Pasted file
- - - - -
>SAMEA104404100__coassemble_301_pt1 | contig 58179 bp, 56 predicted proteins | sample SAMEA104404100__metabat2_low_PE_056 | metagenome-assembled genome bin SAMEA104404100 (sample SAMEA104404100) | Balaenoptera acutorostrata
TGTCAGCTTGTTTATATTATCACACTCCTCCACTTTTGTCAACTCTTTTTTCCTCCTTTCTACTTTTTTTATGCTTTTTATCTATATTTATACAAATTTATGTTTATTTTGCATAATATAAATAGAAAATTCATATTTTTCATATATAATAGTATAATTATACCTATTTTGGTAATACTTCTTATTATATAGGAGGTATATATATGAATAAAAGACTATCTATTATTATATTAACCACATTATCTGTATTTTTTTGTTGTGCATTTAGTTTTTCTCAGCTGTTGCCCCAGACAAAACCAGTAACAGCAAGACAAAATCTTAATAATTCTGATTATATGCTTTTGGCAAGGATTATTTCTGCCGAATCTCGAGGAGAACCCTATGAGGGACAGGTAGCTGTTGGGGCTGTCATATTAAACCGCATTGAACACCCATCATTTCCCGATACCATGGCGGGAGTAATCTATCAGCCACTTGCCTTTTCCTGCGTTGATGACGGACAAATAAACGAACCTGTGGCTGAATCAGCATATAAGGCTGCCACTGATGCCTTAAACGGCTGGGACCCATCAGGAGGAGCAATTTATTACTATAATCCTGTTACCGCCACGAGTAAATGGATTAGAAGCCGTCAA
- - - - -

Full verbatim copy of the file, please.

>SAMEA104404100__coassemble_301_pt1 | contig 58179 bp, 56 predicted proteins | sample SAMEA104404100__metabat2_low_PE_056 | metagenome-assembled genome bin SAMEA104404100 (sample SAMEA104404100) | Balaenoptera acutorostrata
TGTCAGCTTGTTTATATTATCACACTCCTCCACTTTTGTCAACTCTTTTTTCCTCCTTTCTACTTTTTTTATGCTTTTTATCTATATTTATACAAATTTATGTTTATTTTGCATAATATAAATAGAAAATTCATATTTTTCATATATAATAGTATAATTATACCTATTTTGGTAATACTTCTTATTATATAGGAGGTATATATATGAATAAAAGACTATCTATTATTATATTAACCACATTATCTGTATTTTTTTGTTGTGCATTTAGTTTTTCTCAGCTGTTGCCCCAGACAAAACCAGTAACAGCAAGACAAAATCTTAATAATTCTGATTATATGCTTTTGGCAAGGATTATTTCTGCCGAATCTCGAGGAGAACCCTATGAGGGACAGGTAGCTGTTGGGGCTGTCATATTAAACCGCATTGAACACCCATCATTTCCCGATACCATGGCGGGAGTAATCTATCAGCCACTTGCCTTTTCCTGCGTTGATGACGGACAAATAAACGAACCTGTGGCTGAATCAGCATATAAGGCTGCCACTGATGCCTTAAACGGCTGGGACCCATCAGGAGGAGCAATTTATTACTATAATCCTGTTACCGCCACGAGTAAATGGATTAGAAGCCGTCAA